Best performance drives for a great RAID 0


Im thinking about building a new power pc, and I already have a 1 Tb external drive so Im not that focused on space rather Im focused on performance. For what I read the best of the best is SSD, but budget is not that high.

what about 2x VelociRaptor 150Gb 10k RPM? I read a review on tom you can get a burst performance of up to 346Mb/s and something steady around 180Mb/s

Any other good alternatives or suggestions?

Thanks in advance

8 answers Last reply
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  1. What is this new power PC going to be used for?
  2. I have 2 seagate 7200.11 500gb in raid0. Partitioned like this : c: = 150gb, d: = 781gb

    Here are my hdtach numbers
  3. rozar said:
    What is this new power PC going to be used for?

    This is an essential question.
    There is generally no real world(vs. synthetic transfer rate benchmarks) performance advantage to raid of any kind.
    Go to at this link:
    There are some specific applications that will benefit, but
    gaming is not one of them. Even if you have an application which reads one input file sequentially, and writes
    it out, you will perform about as well by putting the input on one drive, and the output on the other.

    The recently announced Intel 80gb SSD will cost about the same as two velociraptors, and should perform better. But, how much space do you need for your high performance data? Is 80gb enough, 300gb, 600gb, 2tb??

    Do not make a decision based on synthetic tests. Access patterns are very important, and yours will bear no resemblance to what the synthetic tests use. And, yours will change over time.
  4. How about 2 15K SAS drives?
  5. Personally I am a fan of RAID0 and recommend them as long as folks understand the limitations, uses, and the fact that there is no redundancy. The thing about a RAID0 array is that any gains mostly come from the fact that data is being writting across 2 or more drives not so much from the platter speed of the drives themselves. Now, if you compared the access and read/write times of a 2 disk array with 5400rpm drives to a 2 disk array of Raptors, there are going to be obvious increases with the raptors. But, for the most part, a 7200rpm drive is a 7200rpm drive and minimal performance gain will be seen going from Seagate to Western Digital to Maxtor 7200rpm.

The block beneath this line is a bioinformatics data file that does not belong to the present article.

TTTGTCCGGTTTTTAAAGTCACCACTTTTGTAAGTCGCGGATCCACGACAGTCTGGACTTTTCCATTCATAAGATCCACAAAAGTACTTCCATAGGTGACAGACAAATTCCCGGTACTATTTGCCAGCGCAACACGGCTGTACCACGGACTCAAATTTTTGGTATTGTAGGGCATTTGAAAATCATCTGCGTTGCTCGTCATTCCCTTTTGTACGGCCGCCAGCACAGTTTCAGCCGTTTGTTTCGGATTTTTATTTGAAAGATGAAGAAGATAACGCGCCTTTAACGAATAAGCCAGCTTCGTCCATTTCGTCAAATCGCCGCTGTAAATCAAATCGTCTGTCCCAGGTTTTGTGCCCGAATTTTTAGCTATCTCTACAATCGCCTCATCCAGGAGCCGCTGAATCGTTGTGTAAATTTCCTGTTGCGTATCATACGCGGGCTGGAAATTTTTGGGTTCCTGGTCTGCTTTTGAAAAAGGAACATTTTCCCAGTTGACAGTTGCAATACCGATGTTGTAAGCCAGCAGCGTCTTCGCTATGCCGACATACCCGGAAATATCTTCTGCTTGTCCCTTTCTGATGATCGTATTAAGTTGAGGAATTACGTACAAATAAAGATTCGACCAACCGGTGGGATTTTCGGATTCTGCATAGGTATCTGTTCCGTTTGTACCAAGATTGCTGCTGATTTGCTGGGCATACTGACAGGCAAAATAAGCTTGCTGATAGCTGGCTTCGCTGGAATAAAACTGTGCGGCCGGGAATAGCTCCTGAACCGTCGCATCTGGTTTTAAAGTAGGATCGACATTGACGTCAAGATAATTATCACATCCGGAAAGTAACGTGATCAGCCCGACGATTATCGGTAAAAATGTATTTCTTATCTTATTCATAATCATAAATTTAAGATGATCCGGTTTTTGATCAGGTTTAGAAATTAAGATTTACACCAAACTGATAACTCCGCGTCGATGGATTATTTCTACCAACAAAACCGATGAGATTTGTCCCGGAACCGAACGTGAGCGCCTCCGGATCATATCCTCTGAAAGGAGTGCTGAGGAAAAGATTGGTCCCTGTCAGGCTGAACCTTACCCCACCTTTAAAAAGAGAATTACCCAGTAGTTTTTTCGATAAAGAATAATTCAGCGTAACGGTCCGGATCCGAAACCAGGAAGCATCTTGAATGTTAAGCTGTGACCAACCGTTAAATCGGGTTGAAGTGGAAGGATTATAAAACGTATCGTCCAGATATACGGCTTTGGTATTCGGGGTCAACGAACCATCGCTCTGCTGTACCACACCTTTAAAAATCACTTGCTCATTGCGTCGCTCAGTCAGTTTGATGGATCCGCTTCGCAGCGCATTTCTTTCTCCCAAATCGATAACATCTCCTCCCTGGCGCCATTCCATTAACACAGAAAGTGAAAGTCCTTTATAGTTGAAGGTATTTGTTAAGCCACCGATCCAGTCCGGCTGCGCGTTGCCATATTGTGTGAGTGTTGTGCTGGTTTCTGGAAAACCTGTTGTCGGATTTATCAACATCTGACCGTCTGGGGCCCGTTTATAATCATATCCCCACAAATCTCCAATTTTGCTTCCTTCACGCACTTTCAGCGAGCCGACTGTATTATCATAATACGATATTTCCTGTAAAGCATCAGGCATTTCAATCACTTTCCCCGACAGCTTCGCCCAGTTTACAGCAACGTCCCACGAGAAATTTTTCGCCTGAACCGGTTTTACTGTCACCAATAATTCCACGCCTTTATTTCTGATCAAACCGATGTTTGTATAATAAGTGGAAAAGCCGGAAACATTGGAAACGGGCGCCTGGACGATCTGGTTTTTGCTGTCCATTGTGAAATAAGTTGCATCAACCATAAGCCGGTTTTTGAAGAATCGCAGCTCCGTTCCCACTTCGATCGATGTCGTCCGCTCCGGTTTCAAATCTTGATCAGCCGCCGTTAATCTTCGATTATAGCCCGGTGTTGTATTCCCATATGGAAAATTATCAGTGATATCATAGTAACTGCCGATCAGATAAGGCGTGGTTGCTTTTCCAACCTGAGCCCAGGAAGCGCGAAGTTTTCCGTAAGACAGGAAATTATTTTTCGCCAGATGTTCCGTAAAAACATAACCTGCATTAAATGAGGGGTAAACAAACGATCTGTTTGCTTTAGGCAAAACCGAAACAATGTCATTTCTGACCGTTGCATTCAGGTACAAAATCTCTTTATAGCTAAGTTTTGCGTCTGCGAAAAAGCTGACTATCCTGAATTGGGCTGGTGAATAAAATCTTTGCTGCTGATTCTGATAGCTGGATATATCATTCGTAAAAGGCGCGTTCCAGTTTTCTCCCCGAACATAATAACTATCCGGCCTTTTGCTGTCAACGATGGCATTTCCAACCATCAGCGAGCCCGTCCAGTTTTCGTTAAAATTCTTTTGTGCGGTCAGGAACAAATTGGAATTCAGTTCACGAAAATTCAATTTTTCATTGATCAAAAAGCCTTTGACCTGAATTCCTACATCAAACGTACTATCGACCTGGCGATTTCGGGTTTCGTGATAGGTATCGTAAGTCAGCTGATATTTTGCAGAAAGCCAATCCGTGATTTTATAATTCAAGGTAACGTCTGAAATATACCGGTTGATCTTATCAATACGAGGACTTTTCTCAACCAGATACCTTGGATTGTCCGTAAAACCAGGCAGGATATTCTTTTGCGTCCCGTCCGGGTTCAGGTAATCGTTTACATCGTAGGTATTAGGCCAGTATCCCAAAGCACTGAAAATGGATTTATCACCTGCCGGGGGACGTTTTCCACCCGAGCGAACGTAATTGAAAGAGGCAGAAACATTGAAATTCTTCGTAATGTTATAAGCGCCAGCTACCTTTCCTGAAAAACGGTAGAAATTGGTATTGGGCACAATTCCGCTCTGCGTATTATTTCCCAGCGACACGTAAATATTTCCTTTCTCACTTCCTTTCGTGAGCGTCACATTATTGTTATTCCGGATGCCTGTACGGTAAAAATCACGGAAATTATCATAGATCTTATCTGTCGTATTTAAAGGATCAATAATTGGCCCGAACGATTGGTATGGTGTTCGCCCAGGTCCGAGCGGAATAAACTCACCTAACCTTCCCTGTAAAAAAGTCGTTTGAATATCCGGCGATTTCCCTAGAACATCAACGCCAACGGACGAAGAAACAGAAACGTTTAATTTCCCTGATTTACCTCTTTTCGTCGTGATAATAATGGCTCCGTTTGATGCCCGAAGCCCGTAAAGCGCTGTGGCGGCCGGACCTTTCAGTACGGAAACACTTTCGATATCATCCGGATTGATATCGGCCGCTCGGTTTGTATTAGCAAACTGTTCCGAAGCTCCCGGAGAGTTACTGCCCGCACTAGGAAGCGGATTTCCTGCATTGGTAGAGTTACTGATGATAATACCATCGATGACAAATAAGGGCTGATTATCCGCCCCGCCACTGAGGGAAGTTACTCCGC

With that said, where RAID0 really shines is from adding more disks to the array. From a recent THG article, RAID Scaling Charts, it appears that the best RAID0 performance is achieved from an array with 4 disks.

    In my opinion, a 4 disk RAID0 array with 80GB or 160GB drives are the sweet spot; more specifically, drives sized where they only have 1 platter to spin, as opposed to larger drives with multiple platters. With a RAID0 array of 4-80GB drives that's 320GB of usable space and with 4-160GB drives thats 640GB! Certainly more than enough space for an uber gaming machine.

    So, rather than spending money on Raptors, get 4-80GB or 4-160GB drives and make a 4 disk RAID0 array for your machine. You can pick up new 80GB drives from Newegg at $38USD each ($152 + delivery) and 160GB drives for $42USD each ($168 + delivery)! Cheap and effective!
  6. I will use this to encode video, photoshop, some gaming and as an office computer for my business.

    I need tops 100 gigs for video. I have a 1tb external for when I finish encoding.

    probably 50 for games, and another 50 for personal data.

  7. I am not a user of photoshop or video encoding. I understand that these applications read some input in a sequential manner, do some processing on the data, and then write the results out sequentially. That type process is optimized by putting the input on one drive, and the output on a separate drive. The reason that is good is that you greatly reduce arm contention by letting the drive access arm stay at the position where the next I/O will be done.
    Get two separate drives to do this type of processing.
    It will not make very much difference which ones, but a pair of velociraptors will obviously be faster than something slower.

    If you have the funds for 4 drives, I can see the value in two separate raid-0 arrays. One for input, and a separate one for output. I do not know if this is possible with mobo raid, but a separate raid card should be able to do it.

    As to the suggestion of 15k SAS drives, I would say no. 15k drives are designed for servers, and random operations, not sequential. The SAS drives will also require a SAS controller card which can be pricey
  8. thanks a lot for the info
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